Developing bioengineered protective materials for COVID-19

April 28, 2020

Hand sanitizer and face mask.

Face masks and hand sanitizers are essential tools to prevent the spread of COVID-19. But what if these essentials could be supercharged? HSCI researchers are developing bioengineered protective materials, including a nasal spray that could keep the virus from entering the rest of the body, and a new kind of long-lasting sanitizer.

Long before COVID-19 started making headlines, Jeffrey Karp was working on innovative technologies to treat a wide range of diseases. Now, he is adapting the technologies to fight viral infection.

“We have the capabilities, but these are extraordinarily challenging times to conduct research. Of course, it’s orders of magnitude more challenging for our colleagues on the clinical front lines, which is why we’re committed to finding ways to help,” said Karp, an HSCI principal faculty member at Brigham and Women’s Hospital.

Improved nasal protection

For the past year and a half, the Karp lab has been developing a nasal spray material that creates a physical coating along the inside of the nasal cavity, and can deliver therapeutics. Because the COVID-19 virus enters the body through the nasal system, the researchers are adapting the spray to capture and kill inhaled viruses. In addition to forming a physical barrier against the virus, the material could be loaded with antiviral agents to inactivate the captured virus.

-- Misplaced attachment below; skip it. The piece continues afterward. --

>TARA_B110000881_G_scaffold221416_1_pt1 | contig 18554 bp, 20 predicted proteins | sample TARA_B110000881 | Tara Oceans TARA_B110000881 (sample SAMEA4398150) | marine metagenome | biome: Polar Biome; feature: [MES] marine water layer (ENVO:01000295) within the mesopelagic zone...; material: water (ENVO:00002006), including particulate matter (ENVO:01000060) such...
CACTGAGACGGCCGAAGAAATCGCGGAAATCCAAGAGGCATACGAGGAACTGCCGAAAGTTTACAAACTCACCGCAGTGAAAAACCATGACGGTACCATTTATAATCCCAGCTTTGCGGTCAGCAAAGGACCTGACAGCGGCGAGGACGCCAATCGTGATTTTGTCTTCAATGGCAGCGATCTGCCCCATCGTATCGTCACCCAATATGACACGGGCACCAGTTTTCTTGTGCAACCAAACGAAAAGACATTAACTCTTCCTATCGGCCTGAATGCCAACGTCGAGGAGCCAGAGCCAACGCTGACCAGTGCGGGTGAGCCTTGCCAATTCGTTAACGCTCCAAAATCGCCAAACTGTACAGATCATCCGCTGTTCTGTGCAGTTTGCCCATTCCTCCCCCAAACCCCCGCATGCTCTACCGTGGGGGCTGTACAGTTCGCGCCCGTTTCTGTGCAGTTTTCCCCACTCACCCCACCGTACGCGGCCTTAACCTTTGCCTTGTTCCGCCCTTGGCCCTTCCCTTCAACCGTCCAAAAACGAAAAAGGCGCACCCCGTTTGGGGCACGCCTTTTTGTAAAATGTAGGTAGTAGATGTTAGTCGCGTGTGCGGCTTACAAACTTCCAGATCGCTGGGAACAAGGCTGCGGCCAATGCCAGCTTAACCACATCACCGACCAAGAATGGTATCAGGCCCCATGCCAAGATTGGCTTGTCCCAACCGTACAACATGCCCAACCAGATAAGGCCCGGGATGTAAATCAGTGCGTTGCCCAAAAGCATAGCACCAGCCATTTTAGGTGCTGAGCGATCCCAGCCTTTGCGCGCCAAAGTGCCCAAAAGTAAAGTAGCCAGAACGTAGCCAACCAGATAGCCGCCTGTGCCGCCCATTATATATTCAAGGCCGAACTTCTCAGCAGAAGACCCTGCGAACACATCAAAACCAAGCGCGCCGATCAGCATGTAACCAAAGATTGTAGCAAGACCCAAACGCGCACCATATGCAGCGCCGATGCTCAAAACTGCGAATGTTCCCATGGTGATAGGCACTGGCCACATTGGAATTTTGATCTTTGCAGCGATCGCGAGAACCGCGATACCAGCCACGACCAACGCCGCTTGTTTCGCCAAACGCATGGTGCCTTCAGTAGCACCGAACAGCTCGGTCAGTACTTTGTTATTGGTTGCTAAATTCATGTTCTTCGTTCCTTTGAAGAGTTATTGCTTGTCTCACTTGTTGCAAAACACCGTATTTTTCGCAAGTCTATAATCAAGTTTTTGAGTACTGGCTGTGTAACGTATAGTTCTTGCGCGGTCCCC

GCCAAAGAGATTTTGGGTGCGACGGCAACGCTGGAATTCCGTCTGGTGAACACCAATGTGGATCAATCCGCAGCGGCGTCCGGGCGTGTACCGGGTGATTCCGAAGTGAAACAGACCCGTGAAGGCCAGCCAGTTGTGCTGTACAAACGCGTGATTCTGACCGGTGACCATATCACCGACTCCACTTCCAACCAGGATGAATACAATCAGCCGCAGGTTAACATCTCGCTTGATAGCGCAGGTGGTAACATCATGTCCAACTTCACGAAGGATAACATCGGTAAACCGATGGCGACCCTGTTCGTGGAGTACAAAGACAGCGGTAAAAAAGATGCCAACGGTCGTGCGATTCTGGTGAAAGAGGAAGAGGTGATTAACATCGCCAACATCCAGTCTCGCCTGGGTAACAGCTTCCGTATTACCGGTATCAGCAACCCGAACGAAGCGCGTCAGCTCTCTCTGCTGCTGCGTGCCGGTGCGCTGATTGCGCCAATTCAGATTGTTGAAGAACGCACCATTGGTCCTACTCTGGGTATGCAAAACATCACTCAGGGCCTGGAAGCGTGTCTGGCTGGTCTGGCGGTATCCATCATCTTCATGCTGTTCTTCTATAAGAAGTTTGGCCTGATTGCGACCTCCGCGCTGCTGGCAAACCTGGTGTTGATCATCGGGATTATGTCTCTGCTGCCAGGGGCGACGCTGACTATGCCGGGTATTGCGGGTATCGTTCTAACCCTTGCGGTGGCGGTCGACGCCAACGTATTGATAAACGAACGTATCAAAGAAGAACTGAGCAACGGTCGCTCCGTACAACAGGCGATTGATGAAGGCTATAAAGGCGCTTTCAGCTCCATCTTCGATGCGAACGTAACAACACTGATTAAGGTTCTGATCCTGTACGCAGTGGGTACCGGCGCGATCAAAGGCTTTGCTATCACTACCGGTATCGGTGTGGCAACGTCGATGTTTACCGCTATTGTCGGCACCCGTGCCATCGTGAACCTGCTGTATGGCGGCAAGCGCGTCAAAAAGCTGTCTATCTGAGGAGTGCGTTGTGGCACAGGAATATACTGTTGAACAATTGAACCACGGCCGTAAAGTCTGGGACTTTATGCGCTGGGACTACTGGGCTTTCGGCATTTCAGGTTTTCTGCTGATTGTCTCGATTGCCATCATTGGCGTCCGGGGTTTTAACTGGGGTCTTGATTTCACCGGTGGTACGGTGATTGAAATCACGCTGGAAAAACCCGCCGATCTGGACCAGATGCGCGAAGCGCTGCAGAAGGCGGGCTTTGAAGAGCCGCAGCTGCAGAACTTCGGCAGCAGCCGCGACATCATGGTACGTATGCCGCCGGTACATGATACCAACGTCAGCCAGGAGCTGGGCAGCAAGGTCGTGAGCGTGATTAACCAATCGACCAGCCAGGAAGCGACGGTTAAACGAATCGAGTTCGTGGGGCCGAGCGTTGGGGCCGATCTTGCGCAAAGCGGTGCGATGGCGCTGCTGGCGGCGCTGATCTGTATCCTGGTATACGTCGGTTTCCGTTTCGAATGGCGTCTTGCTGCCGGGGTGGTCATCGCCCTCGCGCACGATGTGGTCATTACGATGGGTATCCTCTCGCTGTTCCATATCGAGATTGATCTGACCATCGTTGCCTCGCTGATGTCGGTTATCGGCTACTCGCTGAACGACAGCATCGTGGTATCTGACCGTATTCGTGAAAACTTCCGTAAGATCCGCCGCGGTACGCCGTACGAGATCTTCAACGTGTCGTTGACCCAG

“We’re trying to develop a nasal spray to form a shield to provide protection against inhaled pathogens and viruses,” said Nitin Joshi, a researcher in the Karp lab.

The team has expertise in selecting and working with materials that the FDA has designated as “Generally Recognized As Safe” (GRAS). Using these materials, Karp and his colleagues are developing a solution that, once inside the nasal cavity, will solidify into a thin barrier and release antiviral agents.

So far, the team has tested the solution on nasal tissue in the lab. Preliminary experiments in mice suggest that it does not impact breathing or cause irritation.

Extended-duration sanitizer

Alcohol-based hand sanitizers can kill viruses and bacteria, but are only effective for a short time. Using GRAS materials, the Karp lab aims to develop a long-lasting sanitizer.

“Hand sanitizers provide excellent defense in terms of protection from transmission, but need to be applied every time you touch any surface that may be contaminated with a virus,” said Joshi. “They can also leach out lipids from the skin, resulting in dry skin and cracks. Our idea is to develop a consumer product that could last several hours without causing dry skin, and deactivates the virus as soon as it touches the hand.”

The team envisions a product that would be similar to a moisturizer. They have been working with hydrogels containing GRAS agents, which could kill the virus and remain on the skin for hours after application.

Open to collaboration

The Karp lab is researching ways to decontaminate surgical gowns, masks, and gloves before removal. Karp is also involved in the Mass General Brigham Center for COVID Innovation, helping with new designs for N95 respirators.

“We’ve positioned our projects toward addressing elements of this pandemic, but we’re still working to get the right resources in place under the current circumstances,” said Karp. “We are open to support, collaboration and help from any corner so that we can continue to develop these materials to help our clinical colleagues.”

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The original version of this story was published on the Brigham and Women’s Hospital news site on March 31, 2020.